Channel 4 News reports from Tripoli a few minutes ago today, Aug 23, 2011:
The UK's Guardian also reports about an hour ago that "Muammar Gaddafi's seat of power in Tripoli has fallen as rebel fighters swarmed into his fortified compound, stamping on a gilded bronze head of the deposed despot and setting fire to his famous tent in a cathartic end to his 42-year dictatorship."
The Libyan leader and his family, however, were nowhere to be found. If they had indeed spent the last days of their rule inside their walled citadel, Bab al-Aziziya, they had since melted away, possibly through the labyrinth of tunnels that lie beneath the compound, an insurance policy against such a day.
With Gaddafi's fate unknown, nobody could say for sure whether the bloodshed was over for good. In the streets beyond the compound, gunfire continued to ring out, although it was unclear whether it was a result of continued skirmishes or celebrations. There were also reports of sporadic looting as darkness fell.
And in scenes reminiscent of the toppling of Saddam Hussein's statue in Baghdad after the 2003 US invasion of Iraq:
A handful of rebels also tore the golden face off Gaddafi's statue, throwing it to the ground, prodding it with rifles and kicking it, while others climbed on to the roof of the building, little more than a shell after repeated Nato bombing sorties, and unfurled the red, black and green flag of pre-Gaddafi Libya.
A few yards away, Gaddafi's trademark tent, where he would receive visiting dignitaries, burned furiously.
Outside, a rebel guerrilla had donned one of Gaddafi's grey and gold ceremonial caps and draped a gold chain around his neck. "Libyans will shock the world," he promised Sky News. "We want to start a new life, a new Libya."
In the midst of the triumph, however, it soon became clear that the man who had ruled Libya for 42 years had slipped away...
George Jonas, writing at Canada's National Post today asks: Could Libya’s next rulers be worse than Gaddafi?
Even allowing for the uneasy relationship between reporting and reality from both sides in Libya’s civil war, Muammar Gaddafi’s regime seems on its last legs. Feeling jubilant over the downfall of Libya’s tyrant wouldn’t be a hard task as a rule. A particularly loathsome specimen even by Middle East standards, Gaddafi’s departure would have felt like a net gain for humanity as well as for his own country in 1969, when he seized power; in the 1970s, when he was murdering his rivals and opponents; in the 1980s, when he was sponsoring and facilitating terrorism all over the world; and in the 1990s and 2000s, when he was merely assassinating dissidents while pretending to turn over a new leaf.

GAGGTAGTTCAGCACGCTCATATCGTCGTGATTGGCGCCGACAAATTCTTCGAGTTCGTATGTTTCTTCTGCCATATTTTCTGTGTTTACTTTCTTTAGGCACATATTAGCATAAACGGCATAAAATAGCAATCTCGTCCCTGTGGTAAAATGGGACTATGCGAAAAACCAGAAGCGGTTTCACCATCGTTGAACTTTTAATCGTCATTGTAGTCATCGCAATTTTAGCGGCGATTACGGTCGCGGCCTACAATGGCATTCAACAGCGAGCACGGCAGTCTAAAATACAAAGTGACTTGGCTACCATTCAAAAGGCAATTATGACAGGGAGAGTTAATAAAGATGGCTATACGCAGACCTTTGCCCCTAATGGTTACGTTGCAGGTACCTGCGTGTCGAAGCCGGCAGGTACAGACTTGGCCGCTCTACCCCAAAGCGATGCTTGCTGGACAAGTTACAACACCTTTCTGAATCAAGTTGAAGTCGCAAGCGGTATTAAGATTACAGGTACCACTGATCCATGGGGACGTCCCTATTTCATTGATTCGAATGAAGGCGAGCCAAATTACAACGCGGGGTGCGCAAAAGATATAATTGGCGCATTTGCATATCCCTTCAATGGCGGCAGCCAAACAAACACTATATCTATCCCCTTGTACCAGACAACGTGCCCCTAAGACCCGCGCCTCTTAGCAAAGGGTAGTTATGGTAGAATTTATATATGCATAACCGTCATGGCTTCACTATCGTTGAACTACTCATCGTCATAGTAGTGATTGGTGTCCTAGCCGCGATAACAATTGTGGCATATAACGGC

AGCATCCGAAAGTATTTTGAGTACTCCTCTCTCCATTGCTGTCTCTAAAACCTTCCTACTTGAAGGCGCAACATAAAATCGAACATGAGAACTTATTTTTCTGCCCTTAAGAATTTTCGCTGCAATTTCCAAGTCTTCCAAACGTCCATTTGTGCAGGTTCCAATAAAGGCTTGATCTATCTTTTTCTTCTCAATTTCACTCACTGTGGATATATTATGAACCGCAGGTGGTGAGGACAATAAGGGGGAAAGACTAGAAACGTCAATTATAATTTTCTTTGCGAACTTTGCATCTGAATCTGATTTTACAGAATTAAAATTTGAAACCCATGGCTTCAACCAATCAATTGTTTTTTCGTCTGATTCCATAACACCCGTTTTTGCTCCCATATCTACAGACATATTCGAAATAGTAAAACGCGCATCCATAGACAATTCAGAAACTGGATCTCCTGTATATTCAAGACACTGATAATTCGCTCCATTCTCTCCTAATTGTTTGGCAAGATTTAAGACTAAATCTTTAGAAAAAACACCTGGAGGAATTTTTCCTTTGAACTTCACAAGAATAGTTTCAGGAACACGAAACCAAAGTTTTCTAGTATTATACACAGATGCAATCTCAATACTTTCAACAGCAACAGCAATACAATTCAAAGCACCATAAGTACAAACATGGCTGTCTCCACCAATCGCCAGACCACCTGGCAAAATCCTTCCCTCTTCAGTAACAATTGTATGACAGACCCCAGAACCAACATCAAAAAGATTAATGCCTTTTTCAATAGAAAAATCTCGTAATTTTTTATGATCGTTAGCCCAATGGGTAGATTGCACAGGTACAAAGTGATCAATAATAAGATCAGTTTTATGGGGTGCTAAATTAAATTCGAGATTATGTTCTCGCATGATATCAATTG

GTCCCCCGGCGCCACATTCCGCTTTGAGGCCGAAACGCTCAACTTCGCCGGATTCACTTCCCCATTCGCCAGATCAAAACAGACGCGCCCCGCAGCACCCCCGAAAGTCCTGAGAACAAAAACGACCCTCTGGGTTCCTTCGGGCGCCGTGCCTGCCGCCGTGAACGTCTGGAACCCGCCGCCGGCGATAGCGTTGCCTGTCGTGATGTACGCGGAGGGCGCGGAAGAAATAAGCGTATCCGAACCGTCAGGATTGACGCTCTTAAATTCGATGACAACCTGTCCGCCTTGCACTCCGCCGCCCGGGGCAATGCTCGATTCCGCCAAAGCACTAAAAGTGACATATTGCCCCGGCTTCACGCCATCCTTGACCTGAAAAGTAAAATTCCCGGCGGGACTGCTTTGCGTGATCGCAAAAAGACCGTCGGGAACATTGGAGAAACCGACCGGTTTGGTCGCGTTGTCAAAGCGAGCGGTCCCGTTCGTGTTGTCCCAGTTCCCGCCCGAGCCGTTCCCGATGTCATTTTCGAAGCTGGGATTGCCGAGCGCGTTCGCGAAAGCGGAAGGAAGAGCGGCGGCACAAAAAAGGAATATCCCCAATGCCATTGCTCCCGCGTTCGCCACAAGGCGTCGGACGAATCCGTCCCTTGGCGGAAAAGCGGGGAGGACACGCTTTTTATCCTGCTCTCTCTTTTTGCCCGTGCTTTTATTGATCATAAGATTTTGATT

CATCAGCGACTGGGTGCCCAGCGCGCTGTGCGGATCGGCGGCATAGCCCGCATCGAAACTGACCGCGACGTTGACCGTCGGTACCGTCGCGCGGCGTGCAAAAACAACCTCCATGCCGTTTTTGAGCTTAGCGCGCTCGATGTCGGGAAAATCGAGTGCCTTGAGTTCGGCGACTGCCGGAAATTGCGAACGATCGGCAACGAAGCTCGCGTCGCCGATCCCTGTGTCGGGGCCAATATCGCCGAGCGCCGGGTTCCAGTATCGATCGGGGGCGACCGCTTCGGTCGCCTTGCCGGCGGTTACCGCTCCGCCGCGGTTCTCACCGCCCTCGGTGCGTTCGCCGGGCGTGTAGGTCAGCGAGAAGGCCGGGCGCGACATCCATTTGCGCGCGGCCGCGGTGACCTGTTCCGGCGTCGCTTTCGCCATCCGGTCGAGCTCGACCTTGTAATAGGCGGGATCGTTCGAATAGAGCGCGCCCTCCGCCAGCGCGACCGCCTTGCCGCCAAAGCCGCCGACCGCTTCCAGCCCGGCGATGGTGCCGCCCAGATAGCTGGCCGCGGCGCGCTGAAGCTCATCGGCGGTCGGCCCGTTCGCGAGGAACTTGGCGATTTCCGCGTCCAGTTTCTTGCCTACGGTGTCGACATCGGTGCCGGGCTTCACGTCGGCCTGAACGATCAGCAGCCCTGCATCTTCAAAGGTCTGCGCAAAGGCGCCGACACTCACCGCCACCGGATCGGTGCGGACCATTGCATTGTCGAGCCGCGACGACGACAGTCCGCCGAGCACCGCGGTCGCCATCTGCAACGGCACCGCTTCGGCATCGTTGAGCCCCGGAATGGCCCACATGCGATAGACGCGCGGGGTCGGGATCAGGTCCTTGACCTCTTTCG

But, except for token shows of force, no one took him on. He was virtually rehabilitated, even fussed over at the 2009 G8 summit by the very NATO leaders who spent the last few months trying to dethrone and preferably pulverize him.
I agree with the Middle East Forum’s Daniel Pipes. The noted American commentator wrote a couple of days ago that he wasn’t joining those ready to party over the political demise of the foul Libyan Colonel just yet.
“The NATO intervention in March 2011,” Pipes wrote, “was done without due diligence as to who it is in Benghazi that it was helping. To this day, their identity is a mystery. Chances are good that Islamist forces are hiding behind more benign elements, waiting for the right moment to pounce, as roughly happened in Iran in 1978-79, when Islamists did not make clear their strength nor their program until the shah was well disposed of. Should that be the case in Libya today, then the miserable Gaddafi will prove to be better than his successors for both the Libyan subjects of tyranny and the West.”
Indeed. For the West to welcome the replacement of a friendly despot with an unfriendly democrat may show altruism, but welcoming the replacement of a friendly despot with an unfriendly despot shows only naiveté. As for pursuing replacement policies without finding out who is about to replace whom — well, there’s a word for that, too. It’s called negligence.